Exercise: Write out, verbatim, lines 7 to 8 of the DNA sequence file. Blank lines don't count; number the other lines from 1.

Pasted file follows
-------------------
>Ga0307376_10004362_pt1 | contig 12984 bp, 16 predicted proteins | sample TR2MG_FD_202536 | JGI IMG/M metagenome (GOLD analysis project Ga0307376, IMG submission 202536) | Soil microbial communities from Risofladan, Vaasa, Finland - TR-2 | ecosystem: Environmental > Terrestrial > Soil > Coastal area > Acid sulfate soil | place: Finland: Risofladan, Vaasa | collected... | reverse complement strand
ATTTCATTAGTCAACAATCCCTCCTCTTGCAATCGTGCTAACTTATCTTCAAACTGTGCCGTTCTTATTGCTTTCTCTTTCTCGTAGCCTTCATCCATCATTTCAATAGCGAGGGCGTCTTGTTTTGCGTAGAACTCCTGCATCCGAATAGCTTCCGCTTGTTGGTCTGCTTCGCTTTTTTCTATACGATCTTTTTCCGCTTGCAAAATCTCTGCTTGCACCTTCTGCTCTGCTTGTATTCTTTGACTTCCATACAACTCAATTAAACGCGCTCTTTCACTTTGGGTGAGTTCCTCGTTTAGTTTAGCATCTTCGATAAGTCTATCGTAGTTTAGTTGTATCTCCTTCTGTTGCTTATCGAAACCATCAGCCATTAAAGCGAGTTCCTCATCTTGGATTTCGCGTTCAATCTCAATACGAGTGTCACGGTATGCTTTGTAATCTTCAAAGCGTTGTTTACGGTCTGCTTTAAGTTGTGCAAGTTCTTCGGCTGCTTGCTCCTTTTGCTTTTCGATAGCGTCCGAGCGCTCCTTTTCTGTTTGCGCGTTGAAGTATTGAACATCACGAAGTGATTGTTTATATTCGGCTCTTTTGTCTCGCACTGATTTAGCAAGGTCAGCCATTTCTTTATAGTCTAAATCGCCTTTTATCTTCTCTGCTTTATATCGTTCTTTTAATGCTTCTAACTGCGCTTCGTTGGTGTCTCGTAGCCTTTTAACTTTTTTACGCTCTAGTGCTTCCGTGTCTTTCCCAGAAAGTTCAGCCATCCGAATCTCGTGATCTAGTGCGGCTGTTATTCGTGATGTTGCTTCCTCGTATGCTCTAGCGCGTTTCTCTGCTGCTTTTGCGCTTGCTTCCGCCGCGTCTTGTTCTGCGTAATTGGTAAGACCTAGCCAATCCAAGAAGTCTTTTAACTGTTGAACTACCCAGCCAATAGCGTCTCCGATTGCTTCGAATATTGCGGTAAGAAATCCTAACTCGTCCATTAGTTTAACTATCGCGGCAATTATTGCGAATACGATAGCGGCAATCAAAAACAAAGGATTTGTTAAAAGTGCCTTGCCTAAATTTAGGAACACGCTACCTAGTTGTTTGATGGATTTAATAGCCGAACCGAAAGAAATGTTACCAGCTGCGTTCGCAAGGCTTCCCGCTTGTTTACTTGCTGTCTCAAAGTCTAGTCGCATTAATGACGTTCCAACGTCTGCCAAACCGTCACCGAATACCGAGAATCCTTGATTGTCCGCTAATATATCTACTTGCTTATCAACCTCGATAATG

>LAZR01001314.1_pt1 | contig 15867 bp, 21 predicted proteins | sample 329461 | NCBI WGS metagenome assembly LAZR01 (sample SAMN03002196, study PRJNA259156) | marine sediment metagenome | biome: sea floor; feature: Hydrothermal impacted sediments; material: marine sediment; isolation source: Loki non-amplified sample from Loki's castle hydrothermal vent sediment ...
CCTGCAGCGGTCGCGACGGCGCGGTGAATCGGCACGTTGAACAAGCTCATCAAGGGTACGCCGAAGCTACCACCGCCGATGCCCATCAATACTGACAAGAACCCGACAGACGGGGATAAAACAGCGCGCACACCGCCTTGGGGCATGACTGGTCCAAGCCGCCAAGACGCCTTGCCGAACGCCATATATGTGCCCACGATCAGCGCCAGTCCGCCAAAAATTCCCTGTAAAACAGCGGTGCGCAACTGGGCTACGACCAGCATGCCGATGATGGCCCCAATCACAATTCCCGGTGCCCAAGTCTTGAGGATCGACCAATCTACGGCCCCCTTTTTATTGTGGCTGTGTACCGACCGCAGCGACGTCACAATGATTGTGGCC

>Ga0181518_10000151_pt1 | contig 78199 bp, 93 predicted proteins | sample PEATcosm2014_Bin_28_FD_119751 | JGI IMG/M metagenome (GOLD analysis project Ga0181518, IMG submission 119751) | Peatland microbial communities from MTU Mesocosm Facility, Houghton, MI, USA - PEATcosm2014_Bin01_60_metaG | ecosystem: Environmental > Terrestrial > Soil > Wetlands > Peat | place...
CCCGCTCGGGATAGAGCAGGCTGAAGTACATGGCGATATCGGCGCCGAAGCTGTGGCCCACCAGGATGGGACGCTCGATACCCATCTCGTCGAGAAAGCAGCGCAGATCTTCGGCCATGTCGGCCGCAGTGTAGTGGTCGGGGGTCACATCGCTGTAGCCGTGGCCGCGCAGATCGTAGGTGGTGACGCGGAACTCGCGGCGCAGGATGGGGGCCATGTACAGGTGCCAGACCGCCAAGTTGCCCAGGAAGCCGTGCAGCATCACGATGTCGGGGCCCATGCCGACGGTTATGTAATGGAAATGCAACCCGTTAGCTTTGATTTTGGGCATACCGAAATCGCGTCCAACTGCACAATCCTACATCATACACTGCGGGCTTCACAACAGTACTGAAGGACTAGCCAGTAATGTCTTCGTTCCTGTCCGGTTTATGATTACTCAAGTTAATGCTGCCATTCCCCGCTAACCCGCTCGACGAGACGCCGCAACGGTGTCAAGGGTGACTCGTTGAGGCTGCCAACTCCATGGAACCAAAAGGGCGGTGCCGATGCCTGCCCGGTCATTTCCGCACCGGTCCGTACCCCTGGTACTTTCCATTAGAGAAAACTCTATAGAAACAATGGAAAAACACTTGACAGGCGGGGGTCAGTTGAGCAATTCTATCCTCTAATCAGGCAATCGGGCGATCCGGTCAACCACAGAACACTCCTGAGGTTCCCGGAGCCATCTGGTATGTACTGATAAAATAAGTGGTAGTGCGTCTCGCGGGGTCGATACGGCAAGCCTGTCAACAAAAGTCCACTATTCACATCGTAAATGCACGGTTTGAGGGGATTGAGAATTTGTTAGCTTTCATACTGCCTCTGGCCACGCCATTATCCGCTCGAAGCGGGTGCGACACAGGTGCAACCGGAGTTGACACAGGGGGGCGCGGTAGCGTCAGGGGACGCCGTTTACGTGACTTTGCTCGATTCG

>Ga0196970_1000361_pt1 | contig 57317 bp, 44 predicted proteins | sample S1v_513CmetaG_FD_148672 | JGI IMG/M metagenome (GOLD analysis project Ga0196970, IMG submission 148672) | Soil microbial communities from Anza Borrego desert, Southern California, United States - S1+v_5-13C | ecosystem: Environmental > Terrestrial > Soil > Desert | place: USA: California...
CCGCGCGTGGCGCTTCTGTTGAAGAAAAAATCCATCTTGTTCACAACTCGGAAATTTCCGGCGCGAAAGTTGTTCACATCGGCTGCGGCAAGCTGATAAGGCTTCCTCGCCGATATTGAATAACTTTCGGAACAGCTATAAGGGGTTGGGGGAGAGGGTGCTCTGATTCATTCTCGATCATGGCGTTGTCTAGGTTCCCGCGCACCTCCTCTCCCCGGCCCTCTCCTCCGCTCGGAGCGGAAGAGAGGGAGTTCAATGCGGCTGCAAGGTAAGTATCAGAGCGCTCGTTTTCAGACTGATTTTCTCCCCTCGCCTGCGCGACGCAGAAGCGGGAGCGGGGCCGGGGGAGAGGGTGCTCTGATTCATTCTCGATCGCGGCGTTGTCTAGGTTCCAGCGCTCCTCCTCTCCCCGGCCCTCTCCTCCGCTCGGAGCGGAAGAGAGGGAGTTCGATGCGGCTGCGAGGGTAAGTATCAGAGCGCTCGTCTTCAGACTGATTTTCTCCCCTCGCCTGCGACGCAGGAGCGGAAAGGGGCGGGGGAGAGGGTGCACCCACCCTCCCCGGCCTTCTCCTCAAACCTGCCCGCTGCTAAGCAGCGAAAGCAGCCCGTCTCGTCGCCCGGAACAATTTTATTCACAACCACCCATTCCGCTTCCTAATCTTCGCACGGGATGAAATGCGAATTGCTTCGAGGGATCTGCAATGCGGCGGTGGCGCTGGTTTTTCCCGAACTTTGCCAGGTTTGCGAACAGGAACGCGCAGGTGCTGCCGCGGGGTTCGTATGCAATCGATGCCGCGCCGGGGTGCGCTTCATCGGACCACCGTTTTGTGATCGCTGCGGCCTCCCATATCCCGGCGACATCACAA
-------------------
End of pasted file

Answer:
>Ga0196970_1000361_pt1 | contig 57317 bp, 44 predicted proteins | sample S1v_513CmetaG_FD_148672 | JGI IMG/M metagenome (GOLD analysis project Ga0196970, IMG submission 148672) | Soil microbial communities from Anza Borrego desert, Southern California, United States - S1+v_5-13C | ecosystem: Environmental > Terrestrial > Soil > Desert | place: USA: California...
CCGCGCGTGGCGCTTCTGTTGAAGAAAAAATCCATCTTGTTCACAACTCGGAAATTTCCGGCGCGAAAGTTGTTCACATCGGCTGCGGCAAGCTGATAAGGCTTCCTCGCCGATATTGAATAACTTTCGGAACAGCTATAAGGGGTTGGGGGAGAGGGTGCTCTGATTCATTCTCGATCATGGCGTTGTCTAGGTTCCCGCGCACCTCCTCTCCCCGGCCCTCTCCTCCGCTCGGAGCGGAAGAGAGGGAGTTCAATGCGGCTGCAAGGTAAGTATCAGAGCGCTCGTTTTCAGACTGATTTTCTCCCCTCGCCTGCGCGACGCAGAAGCGGGAGCGGGGCCGGGGGAGAGGGTGCTCTGATTCATTCTCGATCGCGGCGTTGTCTAGGTTCCAGCGCTCCTCCTCTCCCCGGCCCTCTCCTCCGCTCGGAGCGGAAGAGAGGGAGTTCGATGCGGCTGCGAGGGTAAGTATCAGAGCGCTCGTCTTCAGACTGATTTTCTCCCCTCGCCTGCGACGCAGGAGCGGAAAGGGGCGGGGGAGAGGGTGCACCCACCCTCCCCGGCCTTCTCCTCAAACCTGCCCGCTGCTAAGCAGCGAAAGCAGCCCGTCTCGTCGCCCGGAACAATTTTATTCACAACCACCCATTCCGCTTCCTAATCTTCGCACGGGATGAAATGCGAATTGCTTCGAGGGATCTGCAATGCGGCGGTGGCGCTGGTTTTTCCCGAACTTTGCCAGGTTTGCGAACAGGAACGCGCAGGTGCTGCCGCGGGGTTCGTATGCAATCGATGCCGCGCCGGGGTGCGCTTCATCGGACCACCGTTTTGTGATCGCTGCGGCCTCCCATATCCCGGCGACATCACAA